Jeffrey Altman wrote:
> Wes Modes wrote:
>> To clarify.
>> To separate and modularize some of these services, we have three
>> servers: A file server running Samba; A directory server running
>> OpenLDAP to provide personal and group identities; and an authentication
>> server running Kerberos (administered by another group). Samba connects
>> to OpenLDAP through smbldap-tools. And OpenLDAP connects to the
>> Kerberos server via SASL/GSSAPI.

> smbldap-tools contacts the KDC (Kerberos server) and obtains a service
> ticket for the
> OpenLDAP server. In order for this to be possible there must be a
> service principal
> in the KDC database for the OpenLDAP service and a keytab containing
> the matching
> key(s) must be installed on the OpenLDAP server.

I understand that you are saying that instead of the ldap-bind, one can
configure smbldap-tools to do a Kerberos authentication instead. In
that configuration, one would not need SASL at all.

In my case, smbldap-tools are running on the Samba server, and while it
might be possible (and I might be forced to) configure smbldap-tools to
do the kerberos auth, I'd like to do it indirectly via LDAP and
SASL/GSSAPI. Reason for this is that eventually, our campus kerberos
service will be replaced with a secure LDAP auth.

But it remains an open question for me whether it is possible to have
Samba/smbldap-tools ask LDAP/GSSAPI which indirectly asks Kerberos for
>> When someone requests a Samba logon, Samba requests an LDAP bind, which
>> in turn should use SASL to authenticate via Kerberos.

> The service ticket for the OpenLDAP server is used to authenticate the
> connection between
> Samba and OpenLDAP.

Right now I don't have a problem connecting OpenLDAP and Samba via TLS
>> The connection between Samba and OpenLDAP is working swell. It is the
>> Kerberos connection that has me flummoxed.

> For what purpose is the OpenLDAP server communicating with the KDC?

See above.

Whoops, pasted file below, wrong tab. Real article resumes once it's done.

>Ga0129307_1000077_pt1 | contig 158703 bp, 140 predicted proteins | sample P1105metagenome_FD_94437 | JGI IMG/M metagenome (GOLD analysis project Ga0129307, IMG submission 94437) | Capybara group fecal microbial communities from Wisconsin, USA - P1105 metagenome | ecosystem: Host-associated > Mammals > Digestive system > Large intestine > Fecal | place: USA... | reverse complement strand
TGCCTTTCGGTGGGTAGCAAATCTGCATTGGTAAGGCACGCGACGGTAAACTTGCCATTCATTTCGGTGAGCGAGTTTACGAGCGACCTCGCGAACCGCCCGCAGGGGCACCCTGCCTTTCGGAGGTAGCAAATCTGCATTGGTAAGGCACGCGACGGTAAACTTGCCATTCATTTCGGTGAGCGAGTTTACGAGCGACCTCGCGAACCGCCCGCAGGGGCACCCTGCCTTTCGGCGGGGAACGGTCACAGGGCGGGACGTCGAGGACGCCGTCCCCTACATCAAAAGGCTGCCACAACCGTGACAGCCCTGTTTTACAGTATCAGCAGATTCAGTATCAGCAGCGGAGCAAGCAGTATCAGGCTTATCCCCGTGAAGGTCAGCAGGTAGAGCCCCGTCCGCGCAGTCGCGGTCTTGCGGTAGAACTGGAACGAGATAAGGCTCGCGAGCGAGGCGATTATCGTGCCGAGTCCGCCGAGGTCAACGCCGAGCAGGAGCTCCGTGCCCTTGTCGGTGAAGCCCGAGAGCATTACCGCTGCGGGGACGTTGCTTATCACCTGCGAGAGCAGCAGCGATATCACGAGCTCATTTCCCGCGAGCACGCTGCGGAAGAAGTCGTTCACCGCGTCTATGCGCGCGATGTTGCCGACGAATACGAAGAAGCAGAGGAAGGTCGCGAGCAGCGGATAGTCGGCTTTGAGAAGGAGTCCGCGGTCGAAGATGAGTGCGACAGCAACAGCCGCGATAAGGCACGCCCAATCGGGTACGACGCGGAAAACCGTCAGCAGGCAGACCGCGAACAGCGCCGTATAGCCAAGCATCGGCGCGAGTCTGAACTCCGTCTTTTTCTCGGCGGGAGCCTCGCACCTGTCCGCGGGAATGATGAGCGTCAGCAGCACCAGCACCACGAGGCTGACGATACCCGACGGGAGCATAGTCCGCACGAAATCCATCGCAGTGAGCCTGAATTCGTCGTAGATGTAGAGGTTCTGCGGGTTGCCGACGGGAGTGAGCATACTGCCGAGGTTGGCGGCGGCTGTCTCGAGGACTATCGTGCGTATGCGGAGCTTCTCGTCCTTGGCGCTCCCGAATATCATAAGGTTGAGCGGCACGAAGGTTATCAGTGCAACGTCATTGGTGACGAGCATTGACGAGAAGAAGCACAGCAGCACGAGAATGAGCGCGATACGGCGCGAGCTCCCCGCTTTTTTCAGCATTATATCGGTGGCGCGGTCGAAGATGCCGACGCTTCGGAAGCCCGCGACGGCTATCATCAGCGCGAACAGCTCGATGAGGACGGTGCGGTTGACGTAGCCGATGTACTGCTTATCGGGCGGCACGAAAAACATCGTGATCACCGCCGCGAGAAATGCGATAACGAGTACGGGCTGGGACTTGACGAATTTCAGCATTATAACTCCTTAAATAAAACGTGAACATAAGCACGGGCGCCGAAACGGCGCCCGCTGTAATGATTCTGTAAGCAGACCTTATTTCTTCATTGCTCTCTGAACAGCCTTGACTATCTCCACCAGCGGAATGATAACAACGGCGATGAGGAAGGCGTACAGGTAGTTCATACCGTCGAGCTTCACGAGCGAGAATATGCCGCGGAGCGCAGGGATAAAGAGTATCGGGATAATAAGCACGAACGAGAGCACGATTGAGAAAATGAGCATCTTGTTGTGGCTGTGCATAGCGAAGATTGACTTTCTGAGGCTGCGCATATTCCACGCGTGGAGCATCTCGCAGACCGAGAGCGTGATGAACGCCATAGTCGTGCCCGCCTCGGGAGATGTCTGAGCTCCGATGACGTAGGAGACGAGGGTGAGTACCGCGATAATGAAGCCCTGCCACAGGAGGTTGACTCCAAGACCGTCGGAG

>> Simply put, OpenLDAP with SASL2 and GSSAPI support will be running on
>> one server, while the Kerberos KDC will be running on another server. I
>> haven't found any documents that address this not-so-wacky design.
>> So when a document says, run kadmin.local,

> kadmin.local is a version of the kadmin tool that works only on the
> local system.
> If you are not on the local system you use the 'kadmin' tool.

I get

root# kadmin
Authenticating as principal wmodes/admin@CATS.UCSC.EDU with password.
kadmin: Client not found in Kerberos database while initializing kadmin

>> to generate a principle, that
>> is not available to me. If I can ask specifically for what I want, I
>> might be able to convince the kerberos administrators to do it for me,
>> but I have to be pretty specific about what I want.

> You have to explain what you want in this forum as well, otherwise you
> won't get
> very many useful answers.
>> The docs I'm referring to are
>> Cyrus SASL for System Administrators
>> OpenLDAP 2.2 Administrator's Guide - Using SASL
>> Thank you for the OpenLDAP config suggestions. Those are more or less
>> consistent with what I read.
>> However, in several documents, it was suggested that before you try
>> connecting OpenLDAP to Kerberos that you test to make sure your Kerberos
>> configuration is working.

> Again the question is connecting OpenLDAP to Kerberos for what purpose?
> The KDC is not under your control so you do not have the ability to
> create new
> principals or alter the configurations of the existing ones.

Well I have access but only through the proxy of its system

> Are you really expecting the OpenLDAP server to establish a network
> channel
> with the KDC? What messages are you expecting to have sent?

I'm hoping that where it now does an ldap-bind at the request of the SMB
server, it can instead authenticate against the KDC via GSSAPI.

> Or are you simply confused about the concept of a service principal
> and the
> associated key?

As I understand it, before the KDC will allow a server access, it needs
to ensure that the server is allowed that access. So it does a key
match to certify that the server is who it says it is, and checks to see
if it is a principle.

Or I may just be completely confused about everything. Which would
certainly account for some of my vagueness, for which I apologize. On
the other hand, if I understood enough to ask perfectly intelligent
questions, I suspect I might have already been able to suss out the
answer from the reams of info I've already read.



Wes Modes
Server Administrator & Programmer Analyst
McHenry Library
Computing & Network Services
Information and Technology Services